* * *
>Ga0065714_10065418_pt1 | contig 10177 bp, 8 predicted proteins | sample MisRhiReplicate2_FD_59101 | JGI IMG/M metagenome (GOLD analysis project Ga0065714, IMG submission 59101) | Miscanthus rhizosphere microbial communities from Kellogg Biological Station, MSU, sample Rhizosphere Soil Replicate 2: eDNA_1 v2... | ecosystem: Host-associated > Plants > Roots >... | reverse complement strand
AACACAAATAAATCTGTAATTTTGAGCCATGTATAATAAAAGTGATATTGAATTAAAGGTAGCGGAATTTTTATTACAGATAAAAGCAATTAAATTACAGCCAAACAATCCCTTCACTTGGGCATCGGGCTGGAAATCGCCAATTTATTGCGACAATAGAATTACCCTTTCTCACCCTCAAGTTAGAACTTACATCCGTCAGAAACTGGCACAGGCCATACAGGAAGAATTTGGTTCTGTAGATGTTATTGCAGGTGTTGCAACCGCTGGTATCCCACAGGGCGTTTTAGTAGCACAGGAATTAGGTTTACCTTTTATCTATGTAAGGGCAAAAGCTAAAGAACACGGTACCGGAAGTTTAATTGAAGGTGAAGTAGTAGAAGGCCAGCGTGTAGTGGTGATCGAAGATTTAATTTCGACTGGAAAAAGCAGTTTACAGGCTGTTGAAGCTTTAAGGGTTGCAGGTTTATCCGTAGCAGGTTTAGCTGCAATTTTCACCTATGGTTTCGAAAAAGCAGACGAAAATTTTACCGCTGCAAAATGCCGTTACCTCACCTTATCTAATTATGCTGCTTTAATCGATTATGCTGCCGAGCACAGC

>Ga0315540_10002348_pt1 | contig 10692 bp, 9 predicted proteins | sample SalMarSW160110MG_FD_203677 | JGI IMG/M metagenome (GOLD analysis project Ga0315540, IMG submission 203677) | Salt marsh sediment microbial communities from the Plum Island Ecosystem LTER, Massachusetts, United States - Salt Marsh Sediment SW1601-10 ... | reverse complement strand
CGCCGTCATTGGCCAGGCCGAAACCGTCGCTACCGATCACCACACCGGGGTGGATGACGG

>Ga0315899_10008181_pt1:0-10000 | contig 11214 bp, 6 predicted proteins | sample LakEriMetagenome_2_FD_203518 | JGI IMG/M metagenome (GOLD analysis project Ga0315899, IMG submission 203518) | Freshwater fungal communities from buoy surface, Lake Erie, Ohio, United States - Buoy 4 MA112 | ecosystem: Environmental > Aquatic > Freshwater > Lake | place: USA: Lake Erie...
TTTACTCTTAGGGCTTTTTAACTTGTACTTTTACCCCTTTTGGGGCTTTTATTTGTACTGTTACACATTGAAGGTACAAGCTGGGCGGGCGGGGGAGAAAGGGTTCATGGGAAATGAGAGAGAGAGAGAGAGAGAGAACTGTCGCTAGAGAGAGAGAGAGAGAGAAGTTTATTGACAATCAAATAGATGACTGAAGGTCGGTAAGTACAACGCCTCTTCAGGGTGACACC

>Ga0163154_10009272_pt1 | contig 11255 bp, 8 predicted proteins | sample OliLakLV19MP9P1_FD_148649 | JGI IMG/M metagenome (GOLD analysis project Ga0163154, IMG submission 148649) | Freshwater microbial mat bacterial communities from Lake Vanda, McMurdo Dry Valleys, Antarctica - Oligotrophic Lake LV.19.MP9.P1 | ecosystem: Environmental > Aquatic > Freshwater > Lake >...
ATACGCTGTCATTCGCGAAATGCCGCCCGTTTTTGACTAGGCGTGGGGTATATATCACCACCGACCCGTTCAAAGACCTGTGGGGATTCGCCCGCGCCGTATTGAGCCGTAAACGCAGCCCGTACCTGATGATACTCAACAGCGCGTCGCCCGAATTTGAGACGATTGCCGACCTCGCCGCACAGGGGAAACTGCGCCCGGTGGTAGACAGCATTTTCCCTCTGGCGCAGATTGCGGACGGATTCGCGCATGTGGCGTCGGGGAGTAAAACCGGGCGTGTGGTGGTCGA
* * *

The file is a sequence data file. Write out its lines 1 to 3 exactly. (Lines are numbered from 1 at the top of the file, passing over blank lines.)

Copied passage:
>Ga0065714_10065418_pt1 | contig 10177 bp, 8 predicted proteins | sample MisRhiReplicate2_FD_59101 | JGI IMG/M metagenome (GOLD analysis project Ga0065714, IMG submission 59101) | Miscanthus rhizosphere microbial communities from Kellogg Biological Station, MSU, sample Rhizosphere Soil Replicate 2: eDNA_1 v2... | ecosystem: Host-associated > Plants > Roots >... | reverse complement strand
AACACAAATAAATCTGTAATTTTGAGCCATGTATAATAAAAGTGATATTGAATTAAAGGTAGCGGAATTTTTATTACAGATAAAAGCAATTAAATTACAGCCAAACAATCCCTTCACTTGGGCATCGGGCTGGAAATCGCCAATTTATTGCGACAATAGAATTACCCTTTCTCACCCTCAAGTTAGAACTTACATCCGTCAGAAACTGGCACAGGCCATACAGGAAGAATTTGGTTCTGTAGATGTTATTGCAGGTGTTGCAACCGCTGGTATCCCACAGGGCGTTTTAGTAGCACAGGAATTAGGTTTACCTTTTATCTATGTAAGGGCAAAAGCTAAAGAACACGGTACCGGAAGTTTAATTGAAGGTGAAGTAGTAGAAGGCCAGCGTGTAGTGGTGATCGAAGATTTAATTTCGACTGGAAAAAGCAGTTTACAGGCTGTTGAAGCTTTAAGGGTTGCAGGTTTATCCGTAGCAGGTTTAGCTGCAATTTTCACCTATGGTTTCGAAAAAGCAGACGAAAATTTTACCGCTGCAAAATGCCGTTACCTCACCTTATCTAATTATGCTGCTTTAATCGATTATGCTGCCGAGCACAGC

>Ga0315540_10002348_pt1 | contig 10692 bp, 9 predicted proteins | sample SalMarSW160110MG_FD_203677 | JGI IMG/M metagenome (GOLD analysis project Ga0315540, IMG submission 203677) | Salt marsh sediment microbial communities from the Plum Island Ecosystem LTER, Massachusetts, United States - Salt Marsh Sediment SW1601-10 ... | reverse complement strand